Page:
After walking between corridors of presentation displays, where girls combined cardboard trifolds with smartphone demos and well-polished elevator pitches, Yahoo for Good director Olivia Khalili said it's up to the industry's top employers to "close the opportunity divide" and fill the burgeoning tech job market with diversity.

The challenge has been shifting tech culture away from a homogenous "look-alike, think-alike" paradigm and fostering interest among women, especially while they're still young.

"A lot of girls lose interest because 'it's not cool to be an engineer,'" said Kenya Stegall, an engineer at ViaSat, a satellite telecom company in Carlsbad, California. Stegall was among hundreds of female mentors who helped the teams develop their apps. "We need to show them STEM classes aren't just for boys."

Save for a few proud dads floating around the two-day conference, that idea was on display this week. "I used to feel like I was in a swimming pool," said Savanthi Prattipati, a high-schooler from Fremont, California, about her limited exposure to technology. "Now I'm in an ocean."

If there's to be a rising tide, Technovation will likely have had a role to play. Founded in 2010, it started with just 45 girls in its first cohort. Now the program counts more than 5,000 alums, and almost half of those in college plan to major in computer science.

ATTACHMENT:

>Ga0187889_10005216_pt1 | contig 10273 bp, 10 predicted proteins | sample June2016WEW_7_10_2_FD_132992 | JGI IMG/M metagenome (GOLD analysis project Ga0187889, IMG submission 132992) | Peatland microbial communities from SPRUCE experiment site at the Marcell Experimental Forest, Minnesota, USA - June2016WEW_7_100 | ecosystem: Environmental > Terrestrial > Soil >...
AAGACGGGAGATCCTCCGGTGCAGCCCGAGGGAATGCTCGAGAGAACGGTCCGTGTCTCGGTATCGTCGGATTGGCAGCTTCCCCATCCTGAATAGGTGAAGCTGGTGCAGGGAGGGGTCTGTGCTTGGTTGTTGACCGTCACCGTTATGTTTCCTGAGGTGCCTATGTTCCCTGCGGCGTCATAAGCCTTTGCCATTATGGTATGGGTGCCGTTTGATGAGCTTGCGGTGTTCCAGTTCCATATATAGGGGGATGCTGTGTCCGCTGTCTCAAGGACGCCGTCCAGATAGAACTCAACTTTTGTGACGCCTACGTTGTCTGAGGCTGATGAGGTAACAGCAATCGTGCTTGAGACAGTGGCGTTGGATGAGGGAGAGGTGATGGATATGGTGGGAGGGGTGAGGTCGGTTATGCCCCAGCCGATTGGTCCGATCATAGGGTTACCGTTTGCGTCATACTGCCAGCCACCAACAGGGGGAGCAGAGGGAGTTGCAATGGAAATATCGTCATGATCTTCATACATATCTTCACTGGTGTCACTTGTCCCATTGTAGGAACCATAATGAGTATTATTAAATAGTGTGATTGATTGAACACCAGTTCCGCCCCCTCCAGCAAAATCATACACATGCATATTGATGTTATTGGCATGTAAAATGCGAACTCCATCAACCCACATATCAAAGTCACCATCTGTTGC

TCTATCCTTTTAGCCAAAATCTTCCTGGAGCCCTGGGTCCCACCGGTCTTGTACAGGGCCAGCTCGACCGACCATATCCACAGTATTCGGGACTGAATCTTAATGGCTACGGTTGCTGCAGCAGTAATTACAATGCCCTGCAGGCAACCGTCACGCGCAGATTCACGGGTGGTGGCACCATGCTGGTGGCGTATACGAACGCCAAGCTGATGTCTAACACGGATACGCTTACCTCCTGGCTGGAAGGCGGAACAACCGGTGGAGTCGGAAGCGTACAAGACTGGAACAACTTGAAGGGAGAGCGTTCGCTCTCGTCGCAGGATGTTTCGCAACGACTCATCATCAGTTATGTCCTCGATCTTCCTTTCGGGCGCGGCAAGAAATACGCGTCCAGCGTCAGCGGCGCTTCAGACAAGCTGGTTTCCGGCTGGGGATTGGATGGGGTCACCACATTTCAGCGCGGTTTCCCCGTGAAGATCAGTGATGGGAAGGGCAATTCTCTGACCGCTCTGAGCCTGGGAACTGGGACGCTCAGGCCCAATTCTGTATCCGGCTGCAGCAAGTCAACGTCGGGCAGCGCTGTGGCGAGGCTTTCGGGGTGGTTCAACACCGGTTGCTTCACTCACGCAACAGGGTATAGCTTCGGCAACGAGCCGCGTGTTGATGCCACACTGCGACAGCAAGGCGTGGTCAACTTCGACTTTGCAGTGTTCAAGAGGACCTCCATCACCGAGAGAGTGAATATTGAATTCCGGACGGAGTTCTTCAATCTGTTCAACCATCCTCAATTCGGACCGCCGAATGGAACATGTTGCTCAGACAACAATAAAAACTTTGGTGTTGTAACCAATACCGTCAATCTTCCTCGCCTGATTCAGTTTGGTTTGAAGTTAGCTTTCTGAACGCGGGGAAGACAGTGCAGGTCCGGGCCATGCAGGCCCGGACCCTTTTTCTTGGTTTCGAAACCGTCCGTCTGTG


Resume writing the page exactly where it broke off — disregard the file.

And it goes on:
On Thursday, two winning teams split the $20,000 prize money to help get their startups launched. Inspired by the problem of garbage blight in Bangalore, the middle-schoolers of India's Team Penetechan created an online marketplace where people could buy and sell dry waste, making responsible disposal a profitable enterprise. ("Why trash it when you can cash it?") Similarly, Team Charis from Calabar, Nigeria, made an app that would help business owners and individuals discard waste conveniently and on time.

On stage at the University of California, San Francisco at Mission Bay, with all the finalists beaming proudly behind them, few winners could muster more than a succession of sincere "thank yous" while keeping their excitement in check. They thanked their parents, their mentors, their schools and Technovation. The only ones they forgot to mention were themselves.